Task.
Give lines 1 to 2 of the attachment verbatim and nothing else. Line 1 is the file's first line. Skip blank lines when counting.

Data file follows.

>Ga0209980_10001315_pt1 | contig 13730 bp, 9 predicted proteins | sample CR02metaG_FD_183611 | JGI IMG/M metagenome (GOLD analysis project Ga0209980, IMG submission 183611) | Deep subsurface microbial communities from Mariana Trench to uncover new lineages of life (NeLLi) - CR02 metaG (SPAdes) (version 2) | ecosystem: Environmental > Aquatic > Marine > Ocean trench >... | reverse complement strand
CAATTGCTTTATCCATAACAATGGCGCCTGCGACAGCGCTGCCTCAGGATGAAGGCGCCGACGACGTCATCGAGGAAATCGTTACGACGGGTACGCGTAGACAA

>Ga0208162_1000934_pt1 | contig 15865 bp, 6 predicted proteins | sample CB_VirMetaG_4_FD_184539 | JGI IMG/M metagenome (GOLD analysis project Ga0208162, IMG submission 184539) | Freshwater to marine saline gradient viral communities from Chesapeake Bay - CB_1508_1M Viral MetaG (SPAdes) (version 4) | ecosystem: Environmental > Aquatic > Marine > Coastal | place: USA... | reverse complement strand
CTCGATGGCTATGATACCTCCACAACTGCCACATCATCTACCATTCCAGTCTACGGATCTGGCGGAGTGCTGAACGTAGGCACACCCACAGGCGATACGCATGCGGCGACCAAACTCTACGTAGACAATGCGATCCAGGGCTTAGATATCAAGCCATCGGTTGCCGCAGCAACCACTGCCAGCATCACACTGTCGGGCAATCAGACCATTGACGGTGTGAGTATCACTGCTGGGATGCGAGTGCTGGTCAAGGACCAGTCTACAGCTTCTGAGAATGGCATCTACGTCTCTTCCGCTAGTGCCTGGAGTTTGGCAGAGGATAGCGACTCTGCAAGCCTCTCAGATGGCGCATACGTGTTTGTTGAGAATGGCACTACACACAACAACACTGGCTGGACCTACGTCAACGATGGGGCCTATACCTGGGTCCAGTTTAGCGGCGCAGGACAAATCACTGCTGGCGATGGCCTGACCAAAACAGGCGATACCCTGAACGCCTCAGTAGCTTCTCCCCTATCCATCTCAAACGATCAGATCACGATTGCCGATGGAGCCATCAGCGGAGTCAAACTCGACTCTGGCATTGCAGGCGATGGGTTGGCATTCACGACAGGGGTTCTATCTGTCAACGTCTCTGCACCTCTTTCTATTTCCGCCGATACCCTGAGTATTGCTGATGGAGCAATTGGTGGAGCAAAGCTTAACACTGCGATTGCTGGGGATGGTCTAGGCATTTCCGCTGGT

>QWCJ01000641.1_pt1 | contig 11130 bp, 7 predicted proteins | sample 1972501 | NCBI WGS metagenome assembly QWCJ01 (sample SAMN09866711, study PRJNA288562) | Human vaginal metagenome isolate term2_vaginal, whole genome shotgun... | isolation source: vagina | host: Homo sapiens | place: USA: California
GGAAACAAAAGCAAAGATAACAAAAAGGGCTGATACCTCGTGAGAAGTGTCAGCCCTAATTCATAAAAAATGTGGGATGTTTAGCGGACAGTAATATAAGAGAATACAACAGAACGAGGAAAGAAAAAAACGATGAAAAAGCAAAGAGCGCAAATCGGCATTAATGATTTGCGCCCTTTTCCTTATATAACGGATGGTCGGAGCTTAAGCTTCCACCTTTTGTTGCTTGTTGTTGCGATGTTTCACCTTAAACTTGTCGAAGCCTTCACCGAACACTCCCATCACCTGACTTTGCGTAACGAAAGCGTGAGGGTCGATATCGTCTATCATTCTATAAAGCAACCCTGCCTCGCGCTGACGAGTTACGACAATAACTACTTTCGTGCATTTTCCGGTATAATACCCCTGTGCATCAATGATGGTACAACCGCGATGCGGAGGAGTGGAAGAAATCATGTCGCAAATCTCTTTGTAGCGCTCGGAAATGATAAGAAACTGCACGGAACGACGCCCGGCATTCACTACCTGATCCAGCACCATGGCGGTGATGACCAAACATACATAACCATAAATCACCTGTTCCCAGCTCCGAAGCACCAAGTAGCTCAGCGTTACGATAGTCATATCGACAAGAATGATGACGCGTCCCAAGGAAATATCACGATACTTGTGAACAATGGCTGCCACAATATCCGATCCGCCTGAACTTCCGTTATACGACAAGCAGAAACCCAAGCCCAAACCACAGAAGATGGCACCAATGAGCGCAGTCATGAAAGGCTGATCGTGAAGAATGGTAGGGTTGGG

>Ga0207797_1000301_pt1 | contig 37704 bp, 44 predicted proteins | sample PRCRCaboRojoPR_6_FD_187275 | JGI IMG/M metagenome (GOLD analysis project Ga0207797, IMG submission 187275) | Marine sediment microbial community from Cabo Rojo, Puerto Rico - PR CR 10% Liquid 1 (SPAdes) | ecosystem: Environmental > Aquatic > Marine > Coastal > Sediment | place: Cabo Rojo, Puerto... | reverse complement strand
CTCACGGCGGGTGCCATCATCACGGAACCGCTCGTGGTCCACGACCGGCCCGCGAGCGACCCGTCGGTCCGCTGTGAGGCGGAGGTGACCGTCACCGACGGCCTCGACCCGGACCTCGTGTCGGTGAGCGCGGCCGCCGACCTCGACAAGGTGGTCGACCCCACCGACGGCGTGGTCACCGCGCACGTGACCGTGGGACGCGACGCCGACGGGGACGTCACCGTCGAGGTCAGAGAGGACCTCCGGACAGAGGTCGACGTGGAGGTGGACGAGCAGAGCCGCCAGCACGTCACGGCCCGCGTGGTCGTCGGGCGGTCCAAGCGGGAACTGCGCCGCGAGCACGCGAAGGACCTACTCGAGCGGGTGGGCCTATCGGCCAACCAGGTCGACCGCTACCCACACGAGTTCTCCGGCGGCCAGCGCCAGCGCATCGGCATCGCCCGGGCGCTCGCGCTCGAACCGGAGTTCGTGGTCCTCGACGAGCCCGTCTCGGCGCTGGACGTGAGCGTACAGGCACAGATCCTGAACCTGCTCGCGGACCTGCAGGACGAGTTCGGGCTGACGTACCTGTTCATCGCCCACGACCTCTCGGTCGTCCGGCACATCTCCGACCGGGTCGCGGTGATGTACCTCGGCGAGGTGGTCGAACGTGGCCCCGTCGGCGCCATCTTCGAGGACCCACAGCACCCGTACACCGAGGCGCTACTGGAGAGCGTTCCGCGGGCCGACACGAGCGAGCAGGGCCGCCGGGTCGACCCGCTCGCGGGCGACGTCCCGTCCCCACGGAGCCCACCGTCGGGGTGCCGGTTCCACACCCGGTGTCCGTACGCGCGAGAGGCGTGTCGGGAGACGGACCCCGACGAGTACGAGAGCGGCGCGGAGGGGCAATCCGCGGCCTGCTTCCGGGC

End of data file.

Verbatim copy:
>Ga0209980_10001315_pt1 | contig 13730 bp, 9 predicted proteins | sample CR02metaG_FD_183611 | JGI IMG/M metagenome (GOLD analysis project Ga0209980, IMG submission 183611) | Deep subsurface microbial communities from Mariana Trench to uncover new lineages of life (NeLLi) - CR02 metaG (SPAdes) (version 2) | ecosystem: Environmental > Aquatic > Marine > Ocean trench >... | reverse complement strand
CAATTGCTTTATCCATAACAATGGCGCCTGCGACAGCGCTGCCTCAGGATGAAGGCGCCGACGACGTCATCGAGGAAATCGTTACGACGGGTACGCGTAGACAA